Monday, April 23, 2018
News Roundup

Spring Hill church gets world renowned music minister

SPRING HILL — Noting the church's promising future, a renowned conductor accepted the position of minister of music at First United Methodist Church of Spring Hill in July.

"The church, I believe, is poised for great growth," Robert McBain said. "My whole career, I've always been a growth person. I have not been much on maintenance."

Before coming to Florida, McBain served as minister of music at the 4,700-member St. Timothy United Methodist Church in Mandeville, La., conducting its 125-member choir and serving as an administrator with a staff of 26.

"I knew it was time for me to think about moving because the choir loft was full even in the summer," McBain said about leaving St. Timothy. "I was also responsible for seven different worship services each weekend. That's a big situation. I was looking for one that wasn't as demanding and where I could spend more time with people rather than doing administrative things. We just clicked them off one by one and then we found this church."

McBain, 66, has a long and distinguished career that includes conducting Verdi's Requiem, with the Manhattan Philharmonic Orchestra at Carnegie Hall in 2005, and Mozart's Requiem at Lincoln Center, also in New York, earlier this year.

His repertoire of large choral works also includes Beethoven's Ninth Symphony and Haydn's Creation.

In 2009, the maestro was invited to conduct Mendelssohn's Elijah in Athens, Greece, at the invitation of the Greek government. In 2007 he was asked to conduct "Prepare the Way Concert" for a world television audience from Manger Square, Bethlehem on Christmas Eve. He also conducted the 50th anniversary performances of Amahl and the Night Visitors in consultation with its composer, Gian Carlo Menotti.

He has conducted choirs with over 300 voices and orchestras with more than 90 musicians, including the Atlanta Symphony Orchestra, the Carmel Symphony Orchestra, the Fort Wayne Philharmonic Orchestra, the Indianapolis Chamber Orchestra, the Louisiana Philharmonic Orchestra, the Manhattan Philharmonic Orchestra, the Mississippi Symphony Orchestra, the Mozarteum Orchestra, the Oklahoma Symphony Orchestra, the Springfield Symphony Orchestra, the Southern Mississippi Chamber Orchestra and the Texas Chamber Orchestra. He has served as minister of music, fine arts and worship at several large churches, has garnered numerous awards in his field and is ordained in the Evangelical Free Alliance Church.

"I've been very fortunate through my career in being invited to do things like that," McBain said.

Though he earned a doctor of musical arts degree in 1981, he prefers to be called Bob to "doctor."

The Rev. Mike Oliver, of First United Methodist, thinks the church is fortunate to have McBain.

"He not only brings the gift of being a talented, well-educated and experienced church musician, but I especially appreciate the heart that he has for engaging in passionate worship," the senior pastor said.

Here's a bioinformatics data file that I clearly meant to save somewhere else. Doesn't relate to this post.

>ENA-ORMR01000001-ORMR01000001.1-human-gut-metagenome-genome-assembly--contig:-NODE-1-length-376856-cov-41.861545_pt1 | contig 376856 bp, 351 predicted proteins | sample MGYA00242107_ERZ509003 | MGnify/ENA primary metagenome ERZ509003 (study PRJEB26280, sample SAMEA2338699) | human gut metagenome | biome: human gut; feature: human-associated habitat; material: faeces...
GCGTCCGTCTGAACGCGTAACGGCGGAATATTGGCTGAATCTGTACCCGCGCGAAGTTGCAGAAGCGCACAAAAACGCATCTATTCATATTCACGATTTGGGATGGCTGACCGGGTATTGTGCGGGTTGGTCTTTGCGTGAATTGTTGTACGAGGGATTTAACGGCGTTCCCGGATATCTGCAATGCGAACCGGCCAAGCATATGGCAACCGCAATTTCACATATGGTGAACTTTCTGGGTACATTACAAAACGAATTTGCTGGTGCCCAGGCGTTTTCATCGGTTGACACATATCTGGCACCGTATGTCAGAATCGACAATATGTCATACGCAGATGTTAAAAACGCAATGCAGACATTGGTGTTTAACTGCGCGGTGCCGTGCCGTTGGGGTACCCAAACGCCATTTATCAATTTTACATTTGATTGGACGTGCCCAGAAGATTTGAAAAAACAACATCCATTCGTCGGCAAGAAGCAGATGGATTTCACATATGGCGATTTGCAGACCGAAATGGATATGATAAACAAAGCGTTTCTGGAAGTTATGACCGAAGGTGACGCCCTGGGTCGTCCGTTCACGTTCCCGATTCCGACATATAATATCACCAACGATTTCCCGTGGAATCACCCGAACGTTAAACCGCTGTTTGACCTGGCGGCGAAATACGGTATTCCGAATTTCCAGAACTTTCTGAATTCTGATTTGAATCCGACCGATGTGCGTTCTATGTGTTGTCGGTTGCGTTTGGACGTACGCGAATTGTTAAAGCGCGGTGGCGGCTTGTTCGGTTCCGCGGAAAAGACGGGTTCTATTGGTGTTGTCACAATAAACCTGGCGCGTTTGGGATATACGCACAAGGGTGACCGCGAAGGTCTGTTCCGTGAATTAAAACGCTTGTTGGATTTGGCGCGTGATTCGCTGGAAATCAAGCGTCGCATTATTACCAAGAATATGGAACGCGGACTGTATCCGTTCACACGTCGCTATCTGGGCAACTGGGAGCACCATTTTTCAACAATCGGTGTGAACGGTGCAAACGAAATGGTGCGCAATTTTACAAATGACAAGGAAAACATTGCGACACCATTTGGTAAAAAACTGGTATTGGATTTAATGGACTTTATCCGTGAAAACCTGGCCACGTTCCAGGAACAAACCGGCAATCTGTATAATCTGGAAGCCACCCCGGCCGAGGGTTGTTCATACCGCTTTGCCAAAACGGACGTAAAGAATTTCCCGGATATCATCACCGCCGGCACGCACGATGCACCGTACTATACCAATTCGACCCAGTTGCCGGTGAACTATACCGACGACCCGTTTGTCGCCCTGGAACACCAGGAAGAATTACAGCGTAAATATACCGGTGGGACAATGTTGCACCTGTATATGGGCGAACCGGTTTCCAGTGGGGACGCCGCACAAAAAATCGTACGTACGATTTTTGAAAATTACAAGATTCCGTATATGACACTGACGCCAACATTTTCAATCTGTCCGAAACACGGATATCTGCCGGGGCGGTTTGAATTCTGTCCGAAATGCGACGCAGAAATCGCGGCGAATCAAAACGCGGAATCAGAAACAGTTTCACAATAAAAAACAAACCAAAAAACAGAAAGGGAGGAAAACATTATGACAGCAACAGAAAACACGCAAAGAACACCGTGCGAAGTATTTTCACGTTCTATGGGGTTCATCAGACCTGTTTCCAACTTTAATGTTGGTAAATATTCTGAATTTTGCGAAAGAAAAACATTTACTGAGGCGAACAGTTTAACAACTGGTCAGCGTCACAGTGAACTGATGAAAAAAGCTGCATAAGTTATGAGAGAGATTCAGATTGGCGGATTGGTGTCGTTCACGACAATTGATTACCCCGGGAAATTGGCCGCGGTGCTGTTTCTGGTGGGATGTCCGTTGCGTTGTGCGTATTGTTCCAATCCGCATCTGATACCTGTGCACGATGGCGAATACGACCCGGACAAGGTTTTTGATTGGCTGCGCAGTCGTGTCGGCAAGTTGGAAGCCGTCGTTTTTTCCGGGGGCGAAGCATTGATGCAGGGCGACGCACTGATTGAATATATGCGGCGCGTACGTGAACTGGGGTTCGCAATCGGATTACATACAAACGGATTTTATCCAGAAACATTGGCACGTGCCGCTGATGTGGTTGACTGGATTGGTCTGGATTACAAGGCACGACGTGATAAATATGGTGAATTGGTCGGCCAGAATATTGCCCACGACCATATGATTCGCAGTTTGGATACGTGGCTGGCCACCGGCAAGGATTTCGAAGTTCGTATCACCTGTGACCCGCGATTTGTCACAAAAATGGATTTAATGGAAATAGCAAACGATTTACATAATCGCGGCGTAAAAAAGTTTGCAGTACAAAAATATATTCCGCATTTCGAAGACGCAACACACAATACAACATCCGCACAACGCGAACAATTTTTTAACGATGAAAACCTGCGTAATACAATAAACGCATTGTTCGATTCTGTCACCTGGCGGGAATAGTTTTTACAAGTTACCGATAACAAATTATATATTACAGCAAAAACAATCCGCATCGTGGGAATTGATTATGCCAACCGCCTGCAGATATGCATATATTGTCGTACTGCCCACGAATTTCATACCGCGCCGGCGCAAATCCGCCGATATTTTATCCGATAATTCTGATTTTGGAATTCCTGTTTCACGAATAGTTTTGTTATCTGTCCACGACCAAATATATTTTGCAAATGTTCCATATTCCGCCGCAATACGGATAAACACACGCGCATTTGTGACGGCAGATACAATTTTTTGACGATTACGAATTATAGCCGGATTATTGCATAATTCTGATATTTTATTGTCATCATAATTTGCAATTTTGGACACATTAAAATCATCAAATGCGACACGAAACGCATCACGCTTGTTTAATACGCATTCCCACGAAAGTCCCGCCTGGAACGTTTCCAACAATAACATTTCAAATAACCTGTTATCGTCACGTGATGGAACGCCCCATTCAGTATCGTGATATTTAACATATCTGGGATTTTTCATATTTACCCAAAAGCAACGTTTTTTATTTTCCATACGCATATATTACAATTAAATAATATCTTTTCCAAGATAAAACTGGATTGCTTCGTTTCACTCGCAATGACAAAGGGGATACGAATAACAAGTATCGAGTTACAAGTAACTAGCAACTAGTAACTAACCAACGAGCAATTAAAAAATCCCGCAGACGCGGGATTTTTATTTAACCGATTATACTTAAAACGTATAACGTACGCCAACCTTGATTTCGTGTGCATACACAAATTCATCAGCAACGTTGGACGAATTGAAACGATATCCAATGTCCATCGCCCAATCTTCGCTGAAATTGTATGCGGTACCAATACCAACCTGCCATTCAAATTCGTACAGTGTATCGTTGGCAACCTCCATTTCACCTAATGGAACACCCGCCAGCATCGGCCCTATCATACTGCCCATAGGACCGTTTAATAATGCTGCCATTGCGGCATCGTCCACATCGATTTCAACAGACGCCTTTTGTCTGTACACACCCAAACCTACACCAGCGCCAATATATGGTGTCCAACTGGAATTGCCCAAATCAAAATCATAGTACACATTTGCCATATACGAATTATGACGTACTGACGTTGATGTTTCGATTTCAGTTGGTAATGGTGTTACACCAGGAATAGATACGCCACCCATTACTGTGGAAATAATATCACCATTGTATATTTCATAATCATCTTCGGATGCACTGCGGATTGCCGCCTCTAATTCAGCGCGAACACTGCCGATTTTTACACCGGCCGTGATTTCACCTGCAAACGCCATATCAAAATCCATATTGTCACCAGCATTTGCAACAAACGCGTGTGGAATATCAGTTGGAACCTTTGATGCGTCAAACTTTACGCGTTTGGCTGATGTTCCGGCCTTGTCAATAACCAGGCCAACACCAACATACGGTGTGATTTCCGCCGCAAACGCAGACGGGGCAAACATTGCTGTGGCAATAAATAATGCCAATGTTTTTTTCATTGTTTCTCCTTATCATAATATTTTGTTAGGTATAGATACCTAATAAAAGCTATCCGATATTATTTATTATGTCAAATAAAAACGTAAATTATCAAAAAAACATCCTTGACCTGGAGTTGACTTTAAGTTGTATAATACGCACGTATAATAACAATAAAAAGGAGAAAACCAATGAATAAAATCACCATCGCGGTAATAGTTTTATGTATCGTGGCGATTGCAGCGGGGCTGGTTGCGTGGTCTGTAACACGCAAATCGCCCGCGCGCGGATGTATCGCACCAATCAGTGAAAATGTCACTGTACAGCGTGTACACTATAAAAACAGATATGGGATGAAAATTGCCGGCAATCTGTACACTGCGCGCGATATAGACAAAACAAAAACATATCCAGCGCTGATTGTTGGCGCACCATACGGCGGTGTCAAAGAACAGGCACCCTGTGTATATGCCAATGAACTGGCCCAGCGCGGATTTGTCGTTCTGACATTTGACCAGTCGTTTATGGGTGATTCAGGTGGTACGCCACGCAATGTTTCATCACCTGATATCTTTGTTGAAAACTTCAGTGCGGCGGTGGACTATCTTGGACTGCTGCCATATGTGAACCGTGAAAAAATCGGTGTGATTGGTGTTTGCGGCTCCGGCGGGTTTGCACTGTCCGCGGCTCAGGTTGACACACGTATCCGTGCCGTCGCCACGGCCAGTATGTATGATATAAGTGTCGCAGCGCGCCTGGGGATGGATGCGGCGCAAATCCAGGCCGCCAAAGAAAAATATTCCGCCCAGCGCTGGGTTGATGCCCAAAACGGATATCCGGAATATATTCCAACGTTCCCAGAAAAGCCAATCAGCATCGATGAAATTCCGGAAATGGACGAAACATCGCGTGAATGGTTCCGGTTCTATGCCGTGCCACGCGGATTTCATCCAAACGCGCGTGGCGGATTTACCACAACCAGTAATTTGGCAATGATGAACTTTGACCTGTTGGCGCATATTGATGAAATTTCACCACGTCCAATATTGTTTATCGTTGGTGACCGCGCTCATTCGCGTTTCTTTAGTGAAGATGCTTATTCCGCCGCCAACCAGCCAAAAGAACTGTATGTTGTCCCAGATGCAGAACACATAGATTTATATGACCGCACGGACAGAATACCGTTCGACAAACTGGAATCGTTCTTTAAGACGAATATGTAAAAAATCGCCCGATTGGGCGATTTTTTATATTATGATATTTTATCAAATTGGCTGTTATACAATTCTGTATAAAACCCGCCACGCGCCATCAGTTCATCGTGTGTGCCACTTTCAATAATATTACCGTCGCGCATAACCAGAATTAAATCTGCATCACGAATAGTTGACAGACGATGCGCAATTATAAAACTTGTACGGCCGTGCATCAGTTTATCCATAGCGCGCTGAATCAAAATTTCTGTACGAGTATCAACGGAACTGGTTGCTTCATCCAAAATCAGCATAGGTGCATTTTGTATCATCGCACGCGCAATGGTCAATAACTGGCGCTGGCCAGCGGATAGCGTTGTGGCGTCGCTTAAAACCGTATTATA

"He understands that it is not just about the performance of the choir, the hand bells, the praise teams, the instrumentalists or the soloists. It really is about praising God and being faithful disciples of Jesus Christ."

Growth wasn't the only attraction for McBain and his wife, Ann, to First United Methodist Church of Spring Hill.

"This congregation is very generous," McBain said. "Some people don't realize that until you look at what they're doing."

McBain noted that the church feeds about 150 families each week.

"That's a substantial amount of generosity, and they do that every Wednesday," he said. "And on Tuesdays they serve a hot meal."

McBain's own "spirit of giving" fits right in. On Dec. 16, at his request, the church will host two free holiday concerts as a gift to the community. Soprano Ebony Preston, who toured Europe as the lead in Porgy and Bess, and keyboard artist Sean Pollock will be the featured guests. Pianists Sean and Ashley McCall will provide "dueling" keyboards. McBain will conduct the choir and the Florida Symphony Brass.

"I am very pleased Ebony will able to be here," McBain said. "I worked with her many times over the years. She is very impressive."

The concerts are a gift McBain hopes to repeat each Christmas.

"I've done gift to the community concerts before," he said. "We know there are families that would like to go to something like this but there is no way they can afford it. We think it will be well received. It will be an exciting program."

On the church website, McBain states: "The purpose of our music ministry is to provide the gospel of Christ through music. We want our music to glorify Christ, minister and encourage our fellow believers and reach out to those who do not know Him."

Several of its members confirm that McBain brings that emphasis to the choir.

"Dr. McBain, in his words, puts God first, music second," said Linda Jaglois, who sings as a second alto in the choir. "This devotion has filtered through the choir these past months to the extent that there is expressed heart and soul in singing [God's] praises."

First soprano Betty Wilson is blessed by McBain's ministry.

"[His] love of God is evident in the way in which he lives his daily life and in the inspiration he brings to the choir to transmit the love of God through the anthems," she said. "We are so blessed to have such a consecrated choir director."

Not surprisingly, the choir at First United Methodist Church has grown recently and now has more than 80 members.

"This church wanted me to be here," McBain said. "They wanted to keep growing their program. My predecessor did a marvelous job in building a program and they just wanted to take it up another click. There's nothing like working for a church that really wants you to be there, and it's really exciting stuff to watch the choir grow."

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